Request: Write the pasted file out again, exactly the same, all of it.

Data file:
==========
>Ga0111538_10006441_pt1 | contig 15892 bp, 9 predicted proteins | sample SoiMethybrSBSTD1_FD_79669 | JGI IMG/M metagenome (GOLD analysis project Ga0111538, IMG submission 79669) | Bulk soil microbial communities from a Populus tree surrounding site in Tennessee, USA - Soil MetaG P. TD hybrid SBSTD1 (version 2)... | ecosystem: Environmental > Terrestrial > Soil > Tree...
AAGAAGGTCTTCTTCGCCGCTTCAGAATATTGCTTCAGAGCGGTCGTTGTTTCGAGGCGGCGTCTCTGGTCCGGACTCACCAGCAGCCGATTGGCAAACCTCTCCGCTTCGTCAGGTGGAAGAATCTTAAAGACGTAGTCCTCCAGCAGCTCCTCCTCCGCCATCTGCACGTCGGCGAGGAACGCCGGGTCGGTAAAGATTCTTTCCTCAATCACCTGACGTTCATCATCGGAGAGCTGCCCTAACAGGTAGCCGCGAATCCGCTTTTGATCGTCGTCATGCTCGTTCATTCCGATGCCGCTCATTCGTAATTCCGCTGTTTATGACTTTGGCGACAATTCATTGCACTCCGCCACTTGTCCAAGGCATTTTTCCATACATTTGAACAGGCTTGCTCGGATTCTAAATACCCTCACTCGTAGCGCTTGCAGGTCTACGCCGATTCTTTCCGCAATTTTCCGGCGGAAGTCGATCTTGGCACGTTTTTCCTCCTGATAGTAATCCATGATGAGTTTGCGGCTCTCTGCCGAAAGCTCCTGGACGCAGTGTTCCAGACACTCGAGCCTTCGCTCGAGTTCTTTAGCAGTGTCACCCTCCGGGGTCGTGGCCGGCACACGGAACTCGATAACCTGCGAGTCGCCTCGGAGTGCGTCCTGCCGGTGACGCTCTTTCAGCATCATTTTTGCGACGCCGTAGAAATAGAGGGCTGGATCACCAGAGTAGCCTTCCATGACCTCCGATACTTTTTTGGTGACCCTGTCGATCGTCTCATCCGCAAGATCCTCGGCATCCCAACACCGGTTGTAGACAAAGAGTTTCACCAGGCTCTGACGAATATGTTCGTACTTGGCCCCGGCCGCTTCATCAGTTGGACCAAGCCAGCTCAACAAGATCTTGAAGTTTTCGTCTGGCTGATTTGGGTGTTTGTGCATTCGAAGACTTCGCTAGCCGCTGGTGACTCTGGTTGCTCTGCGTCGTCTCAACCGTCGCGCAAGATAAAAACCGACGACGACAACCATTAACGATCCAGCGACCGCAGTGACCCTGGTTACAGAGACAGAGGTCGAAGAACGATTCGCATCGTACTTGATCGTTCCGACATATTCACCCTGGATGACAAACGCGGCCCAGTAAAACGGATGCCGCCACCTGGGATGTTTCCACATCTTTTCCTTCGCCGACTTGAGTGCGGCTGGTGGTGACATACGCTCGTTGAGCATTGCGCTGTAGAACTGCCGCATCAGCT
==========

>Ga0111538_10006441_pt1 | contig 15892 bp, 9 predicted proteins | sample SoiMethybrSBSTD1_FD_79669 | JGI IMG/M metagenome (GOLD analysis project Ga0111538, IMG submission 79669) | Bulk soil microbial communities from a Populus tree surrounding site in Tennessee, USA - Soil MetaG P. TD hybrid SBSTD1 (version 2)... | ecosystem: Environmental > Terrestrial > Soil > Tree...
AAGAAGGTCTTCTTCGCCGCTTCAGAATATTGCTTCAGAGCGGTCGTTGTTTCGAGGCGGCGTCTCTGGTCCGGACTCACCAGCAGCCGATTGGCAAACCTCTCCGCTTCGTCAGGTGGAAGAATCTTAAAGACGTAGTCCTCCAGCAGCTCCTCCTCCGCCATCTGCACGTCGGCGAGGAACGCCGGGTCGGTAAAGATTCTTTCCTCAATCACCTGACGTTCATCATCGGAGAGCTGCCCTAACAGGTAGCCGCGAATCCGCTTTTGATCGTCGTCATGCTCGTTCATTCCGATGCCGCTCATTCGTAATTCCGCTGTTTATGACTTTGGCGACAATTCATTGCACTCCGCCACTTGTCCAAGGCATTTTTCCATACATTTGAACAGGCTTGCTCGGATTCTAAATACCCTCACTCGTAGCGCTTGCAGGTCTACGCCGATTCTTTCCGCAATTTTCCGGCGGAAGTCGATCTTGGCACGTTTTTCCTCCTGATAGTAATCCATGATGAGTTTGCGGCTCTCTGCCGAAAGCTCCTGGACGCAGTGTTCCAGACACTCGAGCCTTCGCTCGAGTTCTTTAGCAGTGTCACCCTCCGGGGTCGTGGCCGGCACACGGAACTCGATAACCTGCGAGTCGCCTCGGAGTGCGTCCTGCCGGTGACGCTCTTTCAGCATCATTTTTGCGACGCCGTAGAAATAGAGGGCTGGATCACCAGAGTAGCCTTCCATGACCTCCGATACTTTTTTGGTGACCCTGTCGATCGTCTCATCCGCAAGATCCTCGGCATCCCAACACCGGTTGTAGACAAAGAGTTTCACCAGGCTCTGACGAATATGTTCGTACTTGGCCCCGGCCGCTTCATCAGTTGGACCAAGCCAGCTCAACAAGATCTTGAAGTTTTCGTCTGGCTGATTTGGGTGTTTGTGCATTCGAAGACTTCGCTAGCCGCTGGTGACTCTGGTTGCTCTGCGTCGTCTCAACCGTCGCGCAAGATAAAAACCGACGACGACAACCATTAACGATCCAGCGACCGCAGTGACCCTGGTTACAGAGACAGAGGTCGAAGAACGATTCGCATCGTACTTGATCGTTCCGACATATTCACCCTGGATGACAAACGCGGCCCAGTAAAACGGATGCCGCCACCTGGGATGTTTCCACATCTTTTCCTTCGCCGACTTGAGTGCGGCTGGTGGTGACATACGCTCGTTGAGCATTGCGCTGTAGAACTGCCGCATCAGCT